Life As an Interviewer
Career Description Interview persons by telephone, mail, in person, or by other means for the purpose of completing forms, applications, or questionnaires. Ask specific questions, record answers, and assist persons with completing form. May sort, classify, and file forms.
Life As an Interviewer: What Do They Do?
- Explain survey objectives and procedures to interviewees and interpret survey questions to help interviewees’ comprehension.
- Identify and resolve inconsistencies in interviewees’ responses by means of appropriate questioning or explanation.
- Supervise or train other staff members.
- Ask questions in accordance with instructions to obtain various specified information, such as person’s name, address, age, religious preference, or state of residency.
- Ensure payment for services by verifying benefits with the person’s insurance provider or working out financing options.
- Assist individuals in filling out applications or questionnaires.
Below is a list of the skills most Interviewers say are important on the job.
Active Listening: Giving full attention to what other people are saying, taking time to understand the points being made, asking questions as appropriate, and not interrupting at inappropriate times.
Speaking: Talking to others to convey information effectively.
Reading Comprehension: Understanding written sentences and paragraphs in work related documents.
Service Orientation: Actively looking for ways to help people.
Social Perceptiveness: Being aware of others’ reactions and understanding why they react as they do.
Critical Thinking: Using logic and reasoning to identify the strengths and weaknesses of alternative solutions, conclusions or approaches to problems.
Types of Interviewer Jobs
- Field Enumerator
- Admitting Counselor
- Statement Request Clerk
- Field Reviewer
- Registration Coordinator
Is There Going to be Demand for Interviewers?
In 2016, there was an estimated number of 194,700 jobs in the United States for Interviewer. New jobs are being produced at a rate of 5.6% which is above the national average. The Bureau of Labor Statistics predicts 11,000 new jobs for Interviewer by 2026. The BLS estimates 24,300 yearly job openings in this field.
The states with the most job growth for Interviewer are Utah, Colorado, and Nevada. Watch out if you plan on working in Rhode Island, Oklahoma, or District of Columbia. These states have the worst job growth for this type of profession.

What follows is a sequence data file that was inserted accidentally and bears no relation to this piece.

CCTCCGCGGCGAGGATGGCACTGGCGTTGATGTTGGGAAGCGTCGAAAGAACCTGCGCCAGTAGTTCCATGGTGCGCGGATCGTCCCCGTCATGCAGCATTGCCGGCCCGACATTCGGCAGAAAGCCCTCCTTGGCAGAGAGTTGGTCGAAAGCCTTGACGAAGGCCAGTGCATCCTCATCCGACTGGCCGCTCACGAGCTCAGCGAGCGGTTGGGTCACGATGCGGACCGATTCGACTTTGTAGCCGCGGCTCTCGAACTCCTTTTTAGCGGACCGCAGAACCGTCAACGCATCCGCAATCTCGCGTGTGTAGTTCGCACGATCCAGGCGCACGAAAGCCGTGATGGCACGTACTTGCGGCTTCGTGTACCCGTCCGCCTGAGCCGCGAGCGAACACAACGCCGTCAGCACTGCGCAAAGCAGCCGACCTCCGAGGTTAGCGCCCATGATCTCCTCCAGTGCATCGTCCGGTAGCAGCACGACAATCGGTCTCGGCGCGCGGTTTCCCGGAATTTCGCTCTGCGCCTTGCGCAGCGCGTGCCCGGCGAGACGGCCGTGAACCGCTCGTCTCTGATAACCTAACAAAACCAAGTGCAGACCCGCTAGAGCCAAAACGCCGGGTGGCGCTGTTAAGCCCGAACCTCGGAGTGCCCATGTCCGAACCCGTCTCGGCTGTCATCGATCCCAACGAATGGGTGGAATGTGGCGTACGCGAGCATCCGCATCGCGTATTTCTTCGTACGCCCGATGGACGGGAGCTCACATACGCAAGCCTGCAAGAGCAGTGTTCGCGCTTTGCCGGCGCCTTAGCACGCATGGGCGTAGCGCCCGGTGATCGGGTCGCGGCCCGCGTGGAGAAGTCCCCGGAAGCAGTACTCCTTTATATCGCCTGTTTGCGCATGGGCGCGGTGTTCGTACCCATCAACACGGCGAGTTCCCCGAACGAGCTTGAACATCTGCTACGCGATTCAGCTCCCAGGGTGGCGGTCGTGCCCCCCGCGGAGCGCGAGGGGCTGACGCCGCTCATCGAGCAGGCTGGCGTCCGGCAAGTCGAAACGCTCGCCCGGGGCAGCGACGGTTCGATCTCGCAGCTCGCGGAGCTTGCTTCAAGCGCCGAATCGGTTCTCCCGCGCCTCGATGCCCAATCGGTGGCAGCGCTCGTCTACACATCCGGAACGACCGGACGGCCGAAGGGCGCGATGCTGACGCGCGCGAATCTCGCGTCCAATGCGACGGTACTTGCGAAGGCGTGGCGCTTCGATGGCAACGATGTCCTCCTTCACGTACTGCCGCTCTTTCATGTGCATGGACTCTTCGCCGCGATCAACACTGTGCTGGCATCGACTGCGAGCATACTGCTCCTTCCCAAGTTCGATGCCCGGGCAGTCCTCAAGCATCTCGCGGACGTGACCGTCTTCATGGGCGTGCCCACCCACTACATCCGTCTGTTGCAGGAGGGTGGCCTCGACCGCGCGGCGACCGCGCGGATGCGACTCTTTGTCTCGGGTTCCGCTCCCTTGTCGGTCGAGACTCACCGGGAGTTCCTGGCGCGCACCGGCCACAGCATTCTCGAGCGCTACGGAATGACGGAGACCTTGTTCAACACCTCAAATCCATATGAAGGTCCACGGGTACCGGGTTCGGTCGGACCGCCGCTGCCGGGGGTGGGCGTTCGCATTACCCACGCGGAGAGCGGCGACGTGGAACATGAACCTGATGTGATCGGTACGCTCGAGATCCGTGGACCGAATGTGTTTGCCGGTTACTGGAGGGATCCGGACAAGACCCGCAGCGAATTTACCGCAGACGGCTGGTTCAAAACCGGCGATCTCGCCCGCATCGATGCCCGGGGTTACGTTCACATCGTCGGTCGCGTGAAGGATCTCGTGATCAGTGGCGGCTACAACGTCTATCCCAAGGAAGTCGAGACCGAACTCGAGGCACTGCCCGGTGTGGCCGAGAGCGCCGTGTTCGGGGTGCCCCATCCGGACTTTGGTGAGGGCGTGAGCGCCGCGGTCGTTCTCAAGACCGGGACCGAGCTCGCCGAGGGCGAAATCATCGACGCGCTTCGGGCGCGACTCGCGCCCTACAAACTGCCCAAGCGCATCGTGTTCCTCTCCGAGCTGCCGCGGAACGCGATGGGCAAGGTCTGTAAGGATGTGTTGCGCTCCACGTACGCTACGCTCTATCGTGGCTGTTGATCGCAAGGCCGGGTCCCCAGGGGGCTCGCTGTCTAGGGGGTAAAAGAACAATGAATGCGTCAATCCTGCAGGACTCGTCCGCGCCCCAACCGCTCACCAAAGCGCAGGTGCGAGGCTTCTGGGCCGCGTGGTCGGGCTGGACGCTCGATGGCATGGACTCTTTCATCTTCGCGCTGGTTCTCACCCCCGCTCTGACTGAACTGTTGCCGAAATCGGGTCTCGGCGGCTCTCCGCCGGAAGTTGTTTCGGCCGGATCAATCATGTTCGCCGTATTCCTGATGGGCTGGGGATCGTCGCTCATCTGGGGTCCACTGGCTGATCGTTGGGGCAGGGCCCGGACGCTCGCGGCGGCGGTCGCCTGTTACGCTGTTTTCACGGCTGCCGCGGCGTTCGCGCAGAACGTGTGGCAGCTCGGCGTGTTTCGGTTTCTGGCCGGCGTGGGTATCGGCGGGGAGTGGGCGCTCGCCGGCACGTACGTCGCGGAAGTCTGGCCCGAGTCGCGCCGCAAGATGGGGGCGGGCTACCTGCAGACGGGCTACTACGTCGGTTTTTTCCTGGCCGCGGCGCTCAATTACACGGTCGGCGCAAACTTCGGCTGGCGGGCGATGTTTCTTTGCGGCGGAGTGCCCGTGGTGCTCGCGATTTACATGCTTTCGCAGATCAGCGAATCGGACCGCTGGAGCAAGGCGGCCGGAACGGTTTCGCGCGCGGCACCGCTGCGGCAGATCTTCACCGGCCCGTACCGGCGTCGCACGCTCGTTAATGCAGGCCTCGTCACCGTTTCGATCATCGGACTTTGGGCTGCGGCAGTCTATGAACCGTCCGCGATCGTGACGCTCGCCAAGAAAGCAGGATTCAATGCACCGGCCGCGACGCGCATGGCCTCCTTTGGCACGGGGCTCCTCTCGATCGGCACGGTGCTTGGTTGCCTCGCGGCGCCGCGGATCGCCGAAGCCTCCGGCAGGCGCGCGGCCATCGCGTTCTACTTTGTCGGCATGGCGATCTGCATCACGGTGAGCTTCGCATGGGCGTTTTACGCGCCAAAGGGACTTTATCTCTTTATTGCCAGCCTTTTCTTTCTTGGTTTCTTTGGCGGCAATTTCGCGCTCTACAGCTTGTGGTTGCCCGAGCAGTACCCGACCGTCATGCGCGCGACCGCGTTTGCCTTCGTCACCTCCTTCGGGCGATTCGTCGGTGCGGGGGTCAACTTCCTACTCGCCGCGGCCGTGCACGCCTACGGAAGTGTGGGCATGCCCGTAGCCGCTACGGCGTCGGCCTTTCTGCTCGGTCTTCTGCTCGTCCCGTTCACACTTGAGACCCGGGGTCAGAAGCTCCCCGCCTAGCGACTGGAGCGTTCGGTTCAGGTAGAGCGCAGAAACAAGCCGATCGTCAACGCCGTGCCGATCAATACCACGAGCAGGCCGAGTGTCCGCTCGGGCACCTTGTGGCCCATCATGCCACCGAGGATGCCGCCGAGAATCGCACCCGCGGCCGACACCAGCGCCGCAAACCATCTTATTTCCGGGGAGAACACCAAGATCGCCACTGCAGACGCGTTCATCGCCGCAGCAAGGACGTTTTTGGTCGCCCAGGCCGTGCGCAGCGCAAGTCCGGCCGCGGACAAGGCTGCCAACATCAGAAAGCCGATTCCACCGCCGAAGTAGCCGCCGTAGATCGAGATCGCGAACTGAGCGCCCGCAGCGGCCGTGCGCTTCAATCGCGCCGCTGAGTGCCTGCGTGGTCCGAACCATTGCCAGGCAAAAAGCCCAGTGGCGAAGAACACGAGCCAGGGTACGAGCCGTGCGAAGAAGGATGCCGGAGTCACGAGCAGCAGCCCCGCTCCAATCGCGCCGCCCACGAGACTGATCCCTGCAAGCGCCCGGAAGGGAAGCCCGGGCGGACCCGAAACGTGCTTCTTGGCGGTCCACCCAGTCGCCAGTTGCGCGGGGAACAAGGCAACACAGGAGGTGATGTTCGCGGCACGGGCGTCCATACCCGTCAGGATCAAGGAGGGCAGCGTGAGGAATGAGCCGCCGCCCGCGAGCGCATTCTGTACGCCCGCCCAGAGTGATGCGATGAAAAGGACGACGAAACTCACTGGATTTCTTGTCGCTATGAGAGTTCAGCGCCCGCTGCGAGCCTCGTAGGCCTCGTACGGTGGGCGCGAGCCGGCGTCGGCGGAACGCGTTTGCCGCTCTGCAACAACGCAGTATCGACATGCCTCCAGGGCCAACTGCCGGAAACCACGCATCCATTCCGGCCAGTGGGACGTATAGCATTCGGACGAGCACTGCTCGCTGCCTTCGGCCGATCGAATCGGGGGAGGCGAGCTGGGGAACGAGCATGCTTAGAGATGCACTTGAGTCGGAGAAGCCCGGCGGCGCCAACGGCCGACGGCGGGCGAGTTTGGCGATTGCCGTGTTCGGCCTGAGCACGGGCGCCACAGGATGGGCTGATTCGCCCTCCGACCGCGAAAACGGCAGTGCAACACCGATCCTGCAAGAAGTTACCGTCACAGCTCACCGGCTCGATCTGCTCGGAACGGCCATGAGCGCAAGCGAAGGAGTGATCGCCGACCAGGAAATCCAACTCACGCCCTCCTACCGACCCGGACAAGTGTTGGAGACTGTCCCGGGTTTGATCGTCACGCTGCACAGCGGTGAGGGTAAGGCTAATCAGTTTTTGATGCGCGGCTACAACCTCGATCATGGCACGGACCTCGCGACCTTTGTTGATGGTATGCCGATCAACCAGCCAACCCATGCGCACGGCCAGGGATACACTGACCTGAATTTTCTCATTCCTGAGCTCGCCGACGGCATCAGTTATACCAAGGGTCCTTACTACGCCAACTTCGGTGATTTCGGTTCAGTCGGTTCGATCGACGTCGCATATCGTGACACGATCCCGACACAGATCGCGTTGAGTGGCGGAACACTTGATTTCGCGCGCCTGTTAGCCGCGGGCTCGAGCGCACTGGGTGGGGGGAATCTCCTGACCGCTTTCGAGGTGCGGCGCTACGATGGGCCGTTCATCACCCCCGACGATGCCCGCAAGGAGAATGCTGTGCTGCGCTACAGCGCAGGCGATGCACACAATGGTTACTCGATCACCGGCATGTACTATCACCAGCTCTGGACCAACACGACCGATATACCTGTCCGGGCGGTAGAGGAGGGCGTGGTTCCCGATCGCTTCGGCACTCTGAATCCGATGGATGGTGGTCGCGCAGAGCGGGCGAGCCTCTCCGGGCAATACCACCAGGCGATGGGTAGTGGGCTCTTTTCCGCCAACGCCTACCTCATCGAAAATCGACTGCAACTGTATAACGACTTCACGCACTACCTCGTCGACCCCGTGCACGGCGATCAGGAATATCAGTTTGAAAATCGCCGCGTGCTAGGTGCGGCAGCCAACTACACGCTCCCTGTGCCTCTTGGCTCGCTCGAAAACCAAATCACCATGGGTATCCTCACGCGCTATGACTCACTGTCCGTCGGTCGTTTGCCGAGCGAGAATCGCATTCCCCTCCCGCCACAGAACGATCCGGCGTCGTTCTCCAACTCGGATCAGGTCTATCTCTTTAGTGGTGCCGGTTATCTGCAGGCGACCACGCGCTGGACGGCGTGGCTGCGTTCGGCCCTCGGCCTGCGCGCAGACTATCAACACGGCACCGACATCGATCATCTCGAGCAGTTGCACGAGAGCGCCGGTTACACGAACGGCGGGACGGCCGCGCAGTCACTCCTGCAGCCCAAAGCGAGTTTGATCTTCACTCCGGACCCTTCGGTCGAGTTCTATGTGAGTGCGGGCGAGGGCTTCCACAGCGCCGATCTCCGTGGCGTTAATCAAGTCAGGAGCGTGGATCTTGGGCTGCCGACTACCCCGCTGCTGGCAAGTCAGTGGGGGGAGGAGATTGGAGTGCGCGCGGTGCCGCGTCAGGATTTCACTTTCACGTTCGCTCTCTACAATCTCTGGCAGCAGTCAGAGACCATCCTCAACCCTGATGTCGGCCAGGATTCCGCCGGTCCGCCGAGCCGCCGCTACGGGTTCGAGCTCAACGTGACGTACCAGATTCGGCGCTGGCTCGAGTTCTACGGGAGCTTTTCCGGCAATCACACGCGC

How Much Does an Interviewer Make?
The typical yearly salary for Interviewers is somewhere between $22,700 and $50,560.
Interviewers who work in District of Columbia, Rhode Island, or New York, make the highest salaries.
How much do Interviewers make in different U.S. states?
|State||Annual Mean Salary|
|District of Columbia||$48,400|
What Tools & Technology do Interviewers Use?
Below is a list of the types of tools and technologies that Interviewers may use on a daily basis:
- Microsoft Excel
- Microsoft Word
- Microsoft Office
- Microsoft PowerPoint
- Microsoft Outlook
- Web browser software
- Data entry software
- Microsoft Dynamics
- FileMaker Pro
- Oracle PeopleSoft
- MEDITECH software
- Medical procedure coding software
- SAP Business Objects
- Medical condition coding software
- Statistical software
- Electronic health record EHR software
- Jenzabar EX
Becoming an Interviewer
Individuals working as an Interviewer have obtained the following education levels:
How many years of work experience do I need?
Who Employs Interviewers?
The table below shows the approximate number of Interviewers employed by various industries.
More about our data sources and methodologies.
|Request Info||Southern New Hampshire University You have goals. Southern New Hampshire University can help you get there. Whether you need a bachelor's degree to get into a career or want a master's degree to move up in your current career, SNHU has an online program for you. Find your degree from over 200 online programs. Learn More >|